Trubisky’s first season, which came under coach John Fox, is almost forgotten — ‘‘I still want to call this Year 2, but it’s not,’’ Collinsworth said — and his inactivity the last two preseasons leave even less to consider.

Entering the season opener against the Packers, the only defense Trubisky has faced for any sizable stretch has been his own. And he has lost — often — to the Bears’ dominant unit.

Permission to panic?

‘‘You can’t look at some of the defenders they have and not go, ‘OK, it’s not going to get any worse than this,’ ’’ Collinsworth said. ‘‘It’s just not. Those guys were as good as it got in the league last year.’’

Great expectations

Davis said it’s fair to compare Trubisky to Mahomes, the reigning MVP, and the Texans’ Deshaun Watson, two quarterbacks the Bears passed when they picked him.

Both landed in more stable situations than Trubisky did, Davis said. And no one in the league compares favorably to Mahomes, whom Davis calls a ‘‘force majeure.’’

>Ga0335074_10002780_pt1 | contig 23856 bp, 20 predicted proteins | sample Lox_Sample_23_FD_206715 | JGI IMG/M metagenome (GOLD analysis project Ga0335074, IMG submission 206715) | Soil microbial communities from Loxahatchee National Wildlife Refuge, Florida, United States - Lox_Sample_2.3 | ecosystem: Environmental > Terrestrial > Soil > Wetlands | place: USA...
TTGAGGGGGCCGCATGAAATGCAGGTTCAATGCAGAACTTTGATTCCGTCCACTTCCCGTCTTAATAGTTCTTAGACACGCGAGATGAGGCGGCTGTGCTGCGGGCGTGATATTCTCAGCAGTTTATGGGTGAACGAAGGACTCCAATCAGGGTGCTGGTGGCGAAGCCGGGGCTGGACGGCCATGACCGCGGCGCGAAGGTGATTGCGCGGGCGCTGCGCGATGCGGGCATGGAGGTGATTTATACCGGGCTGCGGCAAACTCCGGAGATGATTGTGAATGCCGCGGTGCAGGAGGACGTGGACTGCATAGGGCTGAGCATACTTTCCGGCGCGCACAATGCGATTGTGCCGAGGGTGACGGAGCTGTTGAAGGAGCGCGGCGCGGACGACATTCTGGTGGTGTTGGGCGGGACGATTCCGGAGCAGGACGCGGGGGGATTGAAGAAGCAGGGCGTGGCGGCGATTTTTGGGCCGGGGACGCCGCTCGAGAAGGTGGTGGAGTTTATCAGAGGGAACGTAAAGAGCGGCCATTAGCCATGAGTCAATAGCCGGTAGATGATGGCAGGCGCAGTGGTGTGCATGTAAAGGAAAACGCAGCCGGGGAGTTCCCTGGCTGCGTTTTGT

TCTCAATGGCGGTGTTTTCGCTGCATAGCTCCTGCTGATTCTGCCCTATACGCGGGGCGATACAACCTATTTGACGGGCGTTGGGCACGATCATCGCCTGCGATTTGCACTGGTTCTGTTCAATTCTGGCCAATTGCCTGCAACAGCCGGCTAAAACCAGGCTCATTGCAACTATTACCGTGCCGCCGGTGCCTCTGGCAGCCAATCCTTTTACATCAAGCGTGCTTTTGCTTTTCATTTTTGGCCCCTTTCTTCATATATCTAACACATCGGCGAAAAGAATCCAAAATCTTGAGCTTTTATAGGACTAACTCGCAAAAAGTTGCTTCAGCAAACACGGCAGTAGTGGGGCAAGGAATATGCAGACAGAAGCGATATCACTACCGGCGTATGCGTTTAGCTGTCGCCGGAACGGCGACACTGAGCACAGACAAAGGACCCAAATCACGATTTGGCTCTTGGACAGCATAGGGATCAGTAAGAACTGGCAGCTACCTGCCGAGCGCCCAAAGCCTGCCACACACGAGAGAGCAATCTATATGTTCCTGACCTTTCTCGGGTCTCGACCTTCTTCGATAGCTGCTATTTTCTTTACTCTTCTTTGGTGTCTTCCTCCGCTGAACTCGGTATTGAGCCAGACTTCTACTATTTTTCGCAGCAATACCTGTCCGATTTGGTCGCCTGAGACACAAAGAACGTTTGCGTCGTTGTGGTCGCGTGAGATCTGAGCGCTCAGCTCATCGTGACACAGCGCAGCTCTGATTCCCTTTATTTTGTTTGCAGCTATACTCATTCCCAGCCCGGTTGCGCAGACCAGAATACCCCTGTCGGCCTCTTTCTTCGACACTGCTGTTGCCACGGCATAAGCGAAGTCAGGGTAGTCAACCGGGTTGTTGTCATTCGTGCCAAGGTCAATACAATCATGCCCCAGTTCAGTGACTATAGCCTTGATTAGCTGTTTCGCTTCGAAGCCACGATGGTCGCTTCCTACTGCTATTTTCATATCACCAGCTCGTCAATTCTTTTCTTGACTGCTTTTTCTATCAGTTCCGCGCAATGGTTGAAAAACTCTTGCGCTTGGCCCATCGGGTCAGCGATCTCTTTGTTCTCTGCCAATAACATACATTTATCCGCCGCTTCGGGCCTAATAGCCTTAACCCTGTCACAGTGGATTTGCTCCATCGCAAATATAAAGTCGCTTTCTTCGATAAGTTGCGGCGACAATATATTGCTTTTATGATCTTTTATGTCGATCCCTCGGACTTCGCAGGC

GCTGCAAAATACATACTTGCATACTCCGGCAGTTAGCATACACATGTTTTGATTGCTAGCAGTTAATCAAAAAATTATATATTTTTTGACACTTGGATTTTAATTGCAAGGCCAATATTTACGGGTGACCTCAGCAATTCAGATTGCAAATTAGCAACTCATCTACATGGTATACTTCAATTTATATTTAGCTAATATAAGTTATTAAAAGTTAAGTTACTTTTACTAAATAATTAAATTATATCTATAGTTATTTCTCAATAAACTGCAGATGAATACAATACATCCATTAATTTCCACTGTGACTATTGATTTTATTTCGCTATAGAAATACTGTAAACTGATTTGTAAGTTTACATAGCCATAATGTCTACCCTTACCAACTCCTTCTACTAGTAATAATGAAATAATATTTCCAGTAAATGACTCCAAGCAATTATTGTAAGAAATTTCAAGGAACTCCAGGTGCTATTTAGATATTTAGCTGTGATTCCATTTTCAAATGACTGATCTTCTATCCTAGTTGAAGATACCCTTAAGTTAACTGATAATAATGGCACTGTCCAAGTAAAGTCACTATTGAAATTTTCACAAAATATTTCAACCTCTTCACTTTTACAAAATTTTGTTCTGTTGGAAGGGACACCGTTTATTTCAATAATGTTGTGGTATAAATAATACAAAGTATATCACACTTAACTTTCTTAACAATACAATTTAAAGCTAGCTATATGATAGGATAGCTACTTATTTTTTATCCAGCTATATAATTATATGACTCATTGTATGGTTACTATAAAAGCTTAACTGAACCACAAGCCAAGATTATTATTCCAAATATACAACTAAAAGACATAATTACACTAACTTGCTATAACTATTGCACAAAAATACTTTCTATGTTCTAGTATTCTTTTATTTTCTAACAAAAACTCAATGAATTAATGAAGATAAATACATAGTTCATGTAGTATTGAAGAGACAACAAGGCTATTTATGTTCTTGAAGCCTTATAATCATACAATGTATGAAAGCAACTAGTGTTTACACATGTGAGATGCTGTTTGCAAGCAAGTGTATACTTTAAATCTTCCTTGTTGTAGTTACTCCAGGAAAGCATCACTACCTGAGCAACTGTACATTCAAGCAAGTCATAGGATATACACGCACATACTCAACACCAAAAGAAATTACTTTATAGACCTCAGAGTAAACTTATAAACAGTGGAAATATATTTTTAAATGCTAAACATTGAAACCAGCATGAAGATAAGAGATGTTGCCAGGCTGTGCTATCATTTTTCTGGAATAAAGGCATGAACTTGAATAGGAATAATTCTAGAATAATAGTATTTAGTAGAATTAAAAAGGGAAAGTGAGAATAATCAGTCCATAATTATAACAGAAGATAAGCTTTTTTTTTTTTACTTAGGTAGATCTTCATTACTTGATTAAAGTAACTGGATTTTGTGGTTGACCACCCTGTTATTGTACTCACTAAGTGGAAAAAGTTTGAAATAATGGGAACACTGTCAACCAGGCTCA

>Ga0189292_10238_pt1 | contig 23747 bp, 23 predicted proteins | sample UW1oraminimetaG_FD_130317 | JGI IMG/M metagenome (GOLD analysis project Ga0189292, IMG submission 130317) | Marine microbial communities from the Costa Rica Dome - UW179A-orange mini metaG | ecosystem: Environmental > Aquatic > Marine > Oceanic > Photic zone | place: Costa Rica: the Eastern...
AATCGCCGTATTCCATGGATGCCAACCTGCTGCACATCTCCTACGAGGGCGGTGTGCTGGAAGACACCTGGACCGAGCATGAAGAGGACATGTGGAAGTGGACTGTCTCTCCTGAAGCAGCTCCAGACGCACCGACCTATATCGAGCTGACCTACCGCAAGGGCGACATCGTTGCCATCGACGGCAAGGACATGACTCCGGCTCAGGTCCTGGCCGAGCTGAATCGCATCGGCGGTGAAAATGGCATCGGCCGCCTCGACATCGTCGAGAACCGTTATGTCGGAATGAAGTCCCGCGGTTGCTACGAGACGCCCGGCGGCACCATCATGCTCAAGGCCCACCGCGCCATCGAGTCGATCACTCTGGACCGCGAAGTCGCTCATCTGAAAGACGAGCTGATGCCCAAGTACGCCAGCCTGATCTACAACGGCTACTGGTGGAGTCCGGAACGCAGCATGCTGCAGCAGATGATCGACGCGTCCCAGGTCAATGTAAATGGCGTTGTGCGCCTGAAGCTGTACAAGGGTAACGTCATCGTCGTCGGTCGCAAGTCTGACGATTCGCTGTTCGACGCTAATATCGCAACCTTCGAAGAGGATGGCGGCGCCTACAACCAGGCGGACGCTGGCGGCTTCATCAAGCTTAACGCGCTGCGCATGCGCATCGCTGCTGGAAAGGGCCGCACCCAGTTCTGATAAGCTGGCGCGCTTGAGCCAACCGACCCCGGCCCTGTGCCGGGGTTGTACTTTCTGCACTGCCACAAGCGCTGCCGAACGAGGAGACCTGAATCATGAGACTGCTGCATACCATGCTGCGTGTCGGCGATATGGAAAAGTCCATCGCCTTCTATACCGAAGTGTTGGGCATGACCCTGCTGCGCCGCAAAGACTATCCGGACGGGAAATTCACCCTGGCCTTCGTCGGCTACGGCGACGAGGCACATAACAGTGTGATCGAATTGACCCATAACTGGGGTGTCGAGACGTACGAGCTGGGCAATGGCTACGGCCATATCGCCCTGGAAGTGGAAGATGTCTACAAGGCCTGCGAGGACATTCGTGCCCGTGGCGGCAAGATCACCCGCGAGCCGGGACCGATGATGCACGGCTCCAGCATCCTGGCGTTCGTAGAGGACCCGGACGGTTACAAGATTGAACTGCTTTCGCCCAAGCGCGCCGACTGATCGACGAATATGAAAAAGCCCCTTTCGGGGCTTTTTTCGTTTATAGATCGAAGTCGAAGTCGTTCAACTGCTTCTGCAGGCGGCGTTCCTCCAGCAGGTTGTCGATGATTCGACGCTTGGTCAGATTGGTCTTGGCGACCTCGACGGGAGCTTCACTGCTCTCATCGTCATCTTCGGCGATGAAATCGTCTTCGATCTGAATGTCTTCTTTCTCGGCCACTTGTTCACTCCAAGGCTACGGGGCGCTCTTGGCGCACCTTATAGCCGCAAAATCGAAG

But with Nagy at the controls and new weapons at his disposal, Trubisky could land just outside the upper tier of NFL passers if everything goes right this season, Orlovsky said.

‘‘I always say there’s five or six great quarterbacks in the NFL,’’ Orlovsky said. ‘‘And the next six or seven kind of float around because of who’s around them because of the play-caller. Are they healthy?

‘‘Mitchell is going to fall into that window for me this year. He’s got such a good play-caller and [has] such healthy people around him that I see him coming into that top-12 conversation this year.’’

Davis said he likes Trubisky’s athleticism and said he has a ‘‘fine arm,’’ but he adores his makeup.

‘‘Football means an awful lot to him,’’ Davis said. ‘‘He’s a very serious-minded young man. Yeah, he can have fun. But I think every time he has fun, he’s weighing it: ‘Is it fun, or should I be watching film?’ ’’

That suits him well, given the scrutiny in Chicago.

When Giants rookie quarterback Daniel Jones was booed at a Yankees game in June, Davis was reminded of Trubisky hearing it from Bulls fans days after his own selection.

Neither man, he said, should be defined by those expectations.

‘‘It’s a rite of passage when you are not the unanimous of acclaim in terms of the pick,’’ Davis said. ‘‘But how your career turns out is going to tell the tale.’’